Prize of the German Historical Institute London
The Prize of the German Historical Institute London is awarded annually for an outstanding Ph.D. thesis on German history (submitted to a British or Irish university), British history or the history of the British Empire (submitted to a German university), Anglo-German relations, or an Anglo-German comparative topic. The Prize is 1,000 Euros.
To be eligible a thesis must have been submitted to a British, Irish or German university after 30 June 2014. To apply, send one copy of the thesis with
- a one-page abstract,
- examiners' reports on the thesis,
- a brief CV,
- a declaration that the author will allow it to be considered for publication in the Institute's German-language series, and that the work will not be published before the judges have reached a final decision,
- a supervisor's reference
to reach the Director of the German Historical Institute London, 17 Bloomsbury Square, London WC1A 2NJ, by 31 July 2015.
The Prize will be presented on the occasion of the Institute's Annual Lecture on 13 November 2015.
The winner of the 2014 Prize is Chris Knowles (King's College London) for Winning the Peace: The British in Occupied Germany, 1945-1948.
Previous prize-winners are:
Helen Whatmore in 2013 for On co-existence with a KZ: Bystanders and Concentration Camps in Western Europe 1938-2005 submitted to University College London.
David Motadel in 2011 for Germany’s Policy towards Islam, 1941-1945 submitted to the University of Cambridge.
Britta Schilling in 2010 for Memory, Myth and Material Culture: Visions of Empire in Postcolonial Germany submitted to the University of Oxford.
Jana Tschurenev in 2009 for Imperial Experiments in Education: Monitorial Schooling in India, 1785-1835 submitted to the Humboldt-Universität Berlin.
Christiane Reinecke in 2008 for Grenzen der Freizügigkeit. Die Politik der Migrationskontrolle in Großbritannien und Deutschland, 1880–1930 submitted to the Humboldt-Universität Berlin.
Astrid Swenson in 2007 for Conceptualising Heritage in Nineteenth- and Early Twentieth Century France, Germany and England submitted to the University of Cambridge.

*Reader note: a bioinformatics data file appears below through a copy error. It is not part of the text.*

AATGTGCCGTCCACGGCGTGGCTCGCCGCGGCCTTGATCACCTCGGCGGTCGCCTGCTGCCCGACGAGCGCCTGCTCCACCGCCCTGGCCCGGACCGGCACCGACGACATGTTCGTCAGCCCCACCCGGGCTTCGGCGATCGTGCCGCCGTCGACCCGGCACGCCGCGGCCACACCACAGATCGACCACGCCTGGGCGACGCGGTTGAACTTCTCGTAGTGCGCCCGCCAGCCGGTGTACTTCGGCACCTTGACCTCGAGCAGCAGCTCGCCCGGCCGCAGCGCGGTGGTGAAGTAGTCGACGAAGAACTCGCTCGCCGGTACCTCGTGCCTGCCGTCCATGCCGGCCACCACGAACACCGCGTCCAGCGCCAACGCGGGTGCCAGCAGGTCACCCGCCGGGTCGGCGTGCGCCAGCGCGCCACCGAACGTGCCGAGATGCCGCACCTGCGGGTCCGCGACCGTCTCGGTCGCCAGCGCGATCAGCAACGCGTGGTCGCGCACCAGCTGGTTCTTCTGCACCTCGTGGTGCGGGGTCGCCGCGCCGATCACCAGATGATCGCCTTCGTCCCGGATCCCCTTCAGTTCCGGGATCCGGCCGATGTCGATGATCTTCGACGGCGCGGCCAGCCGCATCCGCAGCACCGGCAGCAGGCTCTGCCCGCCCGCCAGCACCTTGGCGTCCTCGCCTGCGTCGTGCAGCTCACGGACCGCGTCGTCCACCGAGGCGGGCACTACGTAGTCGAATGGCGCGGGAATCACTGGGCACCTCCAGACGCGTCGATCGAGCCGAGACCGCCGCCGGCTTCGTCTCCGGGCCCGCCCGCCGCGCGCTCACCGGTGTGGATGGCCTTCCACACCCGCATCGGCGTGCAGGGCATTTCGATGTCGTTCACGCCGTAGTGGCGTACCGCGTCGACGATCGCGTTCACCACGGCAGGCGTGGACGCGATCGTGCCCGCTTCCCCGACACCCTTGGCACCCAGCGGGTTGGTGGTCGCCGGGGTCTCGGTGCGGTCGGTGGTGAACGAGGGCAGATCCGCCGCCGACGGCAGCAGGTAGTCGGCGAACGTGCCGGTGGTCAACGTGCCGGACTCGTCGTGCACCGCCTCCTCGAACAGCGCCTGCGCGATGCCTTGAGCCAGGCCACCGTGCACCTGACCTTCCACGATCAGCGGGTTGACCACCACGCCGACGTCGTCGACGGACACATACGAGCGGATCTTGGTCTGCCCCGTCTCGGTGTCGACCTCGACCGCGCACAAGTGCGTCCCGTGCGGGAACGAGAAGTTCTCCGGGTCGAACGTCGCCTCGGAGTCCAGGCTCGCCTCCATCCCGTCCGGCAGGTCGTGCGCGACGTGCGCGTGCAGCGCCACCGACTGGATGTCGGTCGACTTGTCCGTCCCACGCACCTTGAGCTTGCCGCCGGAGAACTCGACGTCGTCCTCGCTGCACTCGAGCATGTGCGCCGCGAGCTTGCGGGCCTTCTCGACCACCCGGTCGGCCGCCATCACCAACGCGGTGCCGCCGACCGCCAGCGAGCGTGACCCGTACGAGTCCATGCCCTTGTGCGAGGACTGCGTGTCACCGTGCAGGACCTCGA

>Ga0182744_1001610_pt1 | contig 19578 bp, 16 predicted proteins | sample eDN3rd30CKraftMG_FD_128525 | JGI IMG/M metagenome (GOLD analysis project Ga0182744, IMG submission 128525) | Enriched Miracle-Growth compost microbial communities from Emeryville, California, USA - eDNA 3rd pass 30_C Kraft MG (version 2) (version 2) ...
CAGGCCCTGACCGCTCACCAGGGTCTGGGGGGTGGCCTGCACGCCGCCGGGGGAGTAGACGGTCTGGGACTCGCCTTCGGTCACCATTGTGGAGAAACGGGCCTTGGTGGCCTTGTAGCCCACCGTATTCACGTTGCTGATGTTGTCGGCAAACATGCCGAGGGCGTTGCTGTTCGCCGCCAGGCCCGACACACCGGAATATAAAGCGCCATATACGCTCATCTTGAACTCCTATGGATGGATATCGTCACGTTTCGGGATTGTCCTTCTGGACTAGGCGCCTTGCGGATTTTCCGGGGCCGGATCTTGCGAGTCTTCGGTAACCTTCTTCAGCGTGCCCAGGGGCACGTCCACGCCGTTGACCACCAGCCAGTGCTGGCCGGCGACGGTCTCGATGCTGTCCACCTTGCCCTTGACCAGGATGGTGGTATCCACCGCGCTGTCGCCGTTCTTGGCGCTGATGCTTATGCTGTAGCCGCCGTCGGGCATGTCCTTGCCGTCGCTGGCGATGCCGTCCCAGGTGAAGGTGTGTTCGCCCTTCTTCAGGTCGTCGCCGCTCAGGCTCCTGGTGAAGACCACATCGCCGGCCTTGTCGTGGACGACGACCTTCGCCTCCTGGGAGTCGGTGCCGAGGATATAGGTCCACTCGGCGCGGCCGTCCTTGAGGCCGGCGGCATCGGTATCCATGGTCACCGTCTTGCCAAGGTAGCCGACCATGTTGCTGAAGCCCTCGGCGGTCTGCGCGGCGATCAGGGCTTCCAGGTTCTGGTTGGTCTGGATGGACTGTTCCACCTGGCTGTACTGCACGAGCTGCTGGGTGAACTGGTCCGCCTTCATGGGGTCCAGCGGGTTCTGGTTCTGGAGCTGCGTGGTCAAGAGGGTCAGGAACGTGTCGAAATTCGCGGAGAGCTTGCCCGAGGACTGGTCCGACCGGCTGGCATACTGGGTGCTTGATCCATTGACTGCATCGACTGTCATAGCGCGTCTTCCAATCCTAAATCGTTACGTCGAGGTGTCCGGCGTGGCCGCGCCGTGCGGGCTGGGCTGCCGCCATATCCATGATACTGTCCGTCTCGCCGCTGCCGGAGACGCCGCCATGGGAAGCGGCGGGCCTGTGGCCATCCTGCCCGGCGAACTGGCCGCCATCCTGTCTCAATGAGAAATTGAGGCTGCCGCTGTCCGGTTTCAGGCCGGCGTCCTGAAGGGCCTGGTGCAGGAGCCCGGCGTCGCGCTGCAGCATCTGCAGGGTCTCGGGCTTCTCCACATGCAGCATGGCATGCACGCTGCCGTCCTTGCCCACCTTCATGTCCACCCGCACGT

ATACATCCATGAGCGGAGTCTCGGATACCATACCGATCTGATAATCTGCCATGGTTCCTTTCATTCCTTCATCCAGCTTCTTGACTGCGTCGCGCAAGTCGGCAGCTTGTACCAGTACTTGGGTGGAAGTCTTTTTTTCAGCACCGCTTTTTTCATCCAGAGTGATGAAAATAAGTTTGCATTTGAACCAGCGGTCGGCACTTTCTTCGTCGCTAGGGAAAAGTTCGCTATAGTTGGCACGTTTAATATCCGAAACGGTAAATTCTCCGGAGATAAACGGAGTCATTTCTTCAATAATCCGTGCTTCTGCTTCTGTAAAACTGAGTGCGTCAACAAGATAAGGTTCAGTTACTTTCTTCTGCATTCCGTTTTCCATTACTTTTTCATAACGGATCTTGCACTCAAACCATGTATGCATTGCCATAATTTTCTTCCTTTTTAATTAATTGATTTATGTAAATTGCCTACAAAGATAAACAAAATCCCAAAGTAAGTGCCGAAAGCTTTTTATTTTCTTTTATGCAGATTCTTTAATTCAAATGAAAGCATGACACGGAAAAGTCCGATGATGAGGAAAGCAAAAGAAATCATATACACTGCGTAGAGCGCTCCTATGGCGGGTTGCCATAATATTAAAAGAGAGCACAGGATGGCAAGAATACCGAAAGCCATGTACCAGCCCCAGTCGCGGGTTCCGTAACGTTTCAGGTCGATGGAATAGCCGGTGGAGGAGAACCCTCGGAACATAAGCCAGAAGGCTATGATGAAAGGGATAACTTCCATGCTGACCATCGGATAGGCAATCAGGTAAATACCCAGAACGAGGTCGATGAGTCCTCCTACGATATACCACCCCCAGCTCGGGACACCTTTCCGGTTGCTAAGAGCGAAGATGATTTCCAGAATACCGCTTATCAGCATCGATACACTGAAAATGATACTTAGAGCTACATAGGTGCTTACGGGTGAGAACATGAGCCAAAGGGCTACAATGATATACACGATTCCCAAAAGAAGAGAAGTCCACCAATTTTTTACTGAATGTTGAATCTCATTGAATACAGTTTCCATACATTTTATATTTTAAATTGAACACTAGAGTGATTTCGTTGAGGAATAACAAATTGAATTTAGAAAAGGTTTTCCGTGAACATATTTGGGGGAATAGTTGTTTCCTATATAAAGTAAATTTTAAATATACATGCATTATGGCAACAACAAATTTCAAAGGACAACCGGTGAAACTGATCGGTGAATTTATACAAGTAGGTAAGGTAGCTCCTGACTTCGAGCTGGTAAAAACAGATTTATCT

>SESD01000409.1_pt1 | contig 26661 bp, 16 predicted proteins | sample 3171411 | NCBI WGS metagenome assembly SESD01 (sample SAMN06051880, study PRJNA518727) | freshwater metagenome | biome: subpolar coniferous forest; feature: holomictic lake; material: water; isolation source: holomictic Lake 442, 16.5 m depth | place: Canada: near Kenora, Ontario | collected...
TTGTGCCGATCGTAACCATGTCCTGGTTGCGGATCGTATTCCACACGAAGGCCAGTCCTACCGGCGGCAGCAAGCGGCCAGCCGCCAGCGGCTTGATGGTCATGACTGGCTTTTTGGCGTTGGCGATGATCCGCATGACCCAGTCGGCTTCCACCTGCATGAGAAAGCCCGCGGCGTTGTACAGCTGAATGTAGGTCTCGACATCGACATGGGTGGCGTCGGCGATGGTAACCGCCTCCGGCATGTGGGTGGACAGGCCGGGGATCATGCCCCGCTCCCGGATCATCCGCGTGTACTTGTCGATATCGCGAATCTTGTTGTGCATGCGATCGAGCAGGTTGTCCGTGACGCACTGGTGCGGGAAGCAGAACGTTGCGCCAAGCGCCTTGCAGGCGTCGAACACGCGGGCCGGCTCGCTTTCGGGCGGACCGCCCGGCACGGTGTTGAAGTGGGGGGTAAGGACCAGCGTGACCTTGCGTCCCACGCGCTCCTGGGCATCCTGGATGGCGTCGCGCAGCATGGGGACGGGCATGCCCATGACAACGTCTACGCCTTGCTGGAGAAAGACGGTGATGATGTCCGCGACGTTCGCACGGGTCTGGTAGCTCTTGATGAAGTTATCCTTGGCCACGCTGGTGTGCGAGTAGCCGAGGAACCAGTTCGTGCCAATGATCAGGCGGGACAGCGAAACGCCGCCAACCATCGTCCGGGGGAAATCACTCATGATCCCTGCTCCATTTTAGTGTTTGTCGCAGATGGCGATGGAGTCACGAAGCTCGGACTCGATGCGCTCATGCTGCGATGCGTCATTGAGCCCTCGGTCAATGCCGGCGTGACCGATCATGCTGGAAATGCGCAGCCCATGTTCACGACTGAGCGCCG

Michael Ledger-Lomas in 2006 for The Idea of Germany in Religious, Educational and Cultural Thought in England, c.1830-1865 submitted to the University of Cambridge.
Florian Altenhöner in 2005 for Kommunikation und Kontrolle: Gerüchte und städtische Öffentlichkeiten in Berlin und London 1914/1918 submitted to the Humboldt-Universität Berlin.
Christian Haase in 2004 for In Search of a European Settlement: The Königswinter Conference and West Germany - Allied Relations 1939-1973 submitted to the University of Oxford.
Kristin Anne Semmens in 2003 for Domestic Tourism in the Third Reich submitted to the University of Cambridge.
Jan Rüger in 2002 for Celebration of the Fleet in Britain and Germany, 1897-1914 submitted to the University of Cambridge.
Ulrike Lindner in 2001 for Politik - Gesundheitswesen - Patienten. Maßnahmen und Auswirkungen von Gesundheitspolitik in der Bundesrepublik Deutschland und in Großbritannien 1948-65 submitted to the University of Munich.
Nikolaus Braun in 2000 for Brudermord, Rebellion, Freiheitskrieg? Legitimieren und Handeln im Irischen Bürgerkrieg 1922-1923 submitted to the University of Munich.
Jörn Leonard in 1998 for Sprachmengerei und Begriffsverwirrung - Komparative Studien zur historischen Semantik von "Liberalismus" im 19. Jahrhundert: Frankreich, Deutschland, Italien und England im Vergleich submitted to the University of Heidelberg.
Lothar Reinermann in 1997 for Der Kaiser in England - Perzeption und Image Wilhelms II. in der britischen Öffentlichkeit 1888-1920/1 submitted to the University of Duisburg.
Martin Schaad in 1996 for Anglo-German relations during the formative years of the European community, 1955-1961